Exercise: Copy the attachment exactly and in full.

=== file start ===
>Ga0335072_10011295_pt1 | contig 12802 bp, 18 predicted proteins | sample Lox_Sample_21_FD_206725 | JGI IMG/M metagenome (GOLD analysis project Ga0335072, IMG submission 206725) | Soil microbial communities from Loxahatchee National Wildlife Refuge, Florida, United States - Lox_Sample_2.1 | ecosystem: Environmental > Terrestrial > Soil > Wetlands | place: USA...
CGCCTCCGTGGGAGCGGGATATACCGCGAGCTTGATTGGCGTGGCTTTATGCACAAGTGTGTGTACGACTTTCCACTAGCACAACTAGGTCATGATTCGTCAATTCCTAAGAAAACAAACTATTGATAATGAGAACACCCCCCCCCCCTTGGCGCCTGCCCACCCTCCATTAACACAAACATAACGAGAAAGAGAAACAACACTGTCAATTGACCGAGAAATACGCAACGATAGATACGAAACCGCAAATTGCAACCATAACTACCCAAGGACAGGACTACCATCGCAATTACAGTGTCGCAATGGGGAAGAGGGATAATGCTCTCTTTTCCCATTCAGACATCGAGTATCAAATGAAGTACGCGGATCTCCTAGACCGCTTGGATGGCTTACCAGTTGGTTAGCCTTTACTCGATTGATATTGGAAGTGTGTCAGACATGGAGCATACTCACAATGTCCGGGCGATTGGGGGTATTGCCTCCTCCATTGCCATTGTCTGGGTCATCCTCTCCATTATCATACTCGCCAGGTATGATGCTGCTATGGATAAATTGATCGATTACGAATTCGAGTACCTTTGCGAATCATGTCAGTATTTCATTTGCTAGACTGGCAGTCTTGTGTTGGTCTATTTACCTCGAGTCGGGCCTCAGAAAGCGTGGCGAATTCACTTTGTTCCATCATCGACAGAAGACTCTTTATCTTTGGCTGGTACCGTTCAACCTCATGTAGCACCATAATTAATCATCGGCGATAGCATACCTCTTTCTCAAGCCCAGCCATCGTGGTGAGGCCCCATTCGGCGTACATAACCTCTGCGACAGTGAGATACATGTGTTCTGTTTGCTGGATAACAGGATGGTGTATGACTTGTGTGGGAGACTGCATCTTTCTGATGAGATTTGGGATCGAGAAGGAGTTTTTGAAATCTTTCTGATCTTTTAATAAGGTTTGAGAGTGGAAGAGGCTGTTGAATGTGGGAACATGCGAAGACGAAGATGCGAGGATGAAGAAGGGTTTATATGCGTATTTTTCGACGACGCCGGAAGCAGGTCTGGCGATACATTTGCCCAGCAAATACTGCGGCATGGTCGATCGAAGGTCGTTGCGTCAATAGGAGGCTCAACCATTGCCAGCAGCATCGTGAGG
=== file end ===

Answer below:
>Ga0335072_10011295_pt1 | contig 12802 bp, 18 predicted proteins | sample Lox_Sample_21_FD_206725 | JGI IMG/M metagenome (GOLD analysis project Ga0335072, IMG submission 206725) | Soil microbial communities from Loxahatchee National Wildlife Refuge, Florida, United States - Lox_Sample_2.1 | ecosystem: Environmental > Terrestrial > Soil > Wetlands | place: USA...
CGCCTCCGTGGGAGCGGGATATACCGCGAGCTTGATTGGCGTGGCTTTATGCACAAGTGTGTGTACGACTTTCCACTAGCACAACTAGGTCATGATTCGTCAATTCCTAAGAAAACAAACTATTGATAATGAGAACACCCCCCCCCCCTTGGCGCCTGCCCACCCTCCATTAACACAAACATAACGAGAAAGAGAAACAACACTGTCAATTGACCGAGAAATACGCAACGATAGATACGAAACCGCAAATTGCAACCATAACTACCCAAGGACAGGACTACCATCGCAATTACAGTGTCGCAATGGGGAAGAGGGATAATGCTCTCTTTTCCCATTCAGACATCGAGTATCAAATGAAGTACGCGGATCTCCTAGACCGCTTGGATGGCTTACCAGTTGGTTAGCCTTTACTCGATTGATATTGGAAGTGTGTCAGACATGGAGCATACTCACAATGTCCGGGCGATTGGGGGTATTGCCTCCTCCATTGCCATTGTCTGGGTCATCCTCTCCATTATCATACTCGCCAGGTATGATGCTGCTATGGATAAATTGATCGATTACGAATTCGAGTACCTTTGCGAATCATGTCAGTATTTCATTTGCTAGACTGGCAGTCTTGTGTTGGTCTATTTACCTCGAGTCGGGCCTCAGAAAGCGTGGCGAATTCACTTTGTTCCATCATCGACAGAAGACTCTTTATCTTTGGCTGGTACCGTTCAACCTCATGTAGCACCATAATTAATCATCGGCGATAGCATACCTCTTTCTCAAGCCCAGCCATCGTGGTGAGGCCCCATTCGGCGTACATAACCTCTGCGACAGTGAGATACATGTGTTCTGTTTGCTGGATAACAGGATGGTGTATGACTTGTGTGGGAGACTGCATCTTTCTGATGAGATTTGGGATCGAGAAGGAGTTTTTGAAATCTTTCTGATCTTTTAATAAGGTTTGAGAGTGGAAGAGGCTGTTGAATGTGGGAACATGCGAAGACGAAGATGCGAGGATGAAGAAGGGTTTATATGCGTATTTTTCGACGACGCCGGAAGCAGGTCTGGCGATACATTTGCCCAGCAAATACTGCGGCATGGTCGATCGAAGGTCGTTGCGTCAATAGGAGGCTCAACCATTGCCAGCAGCATCGTGAGG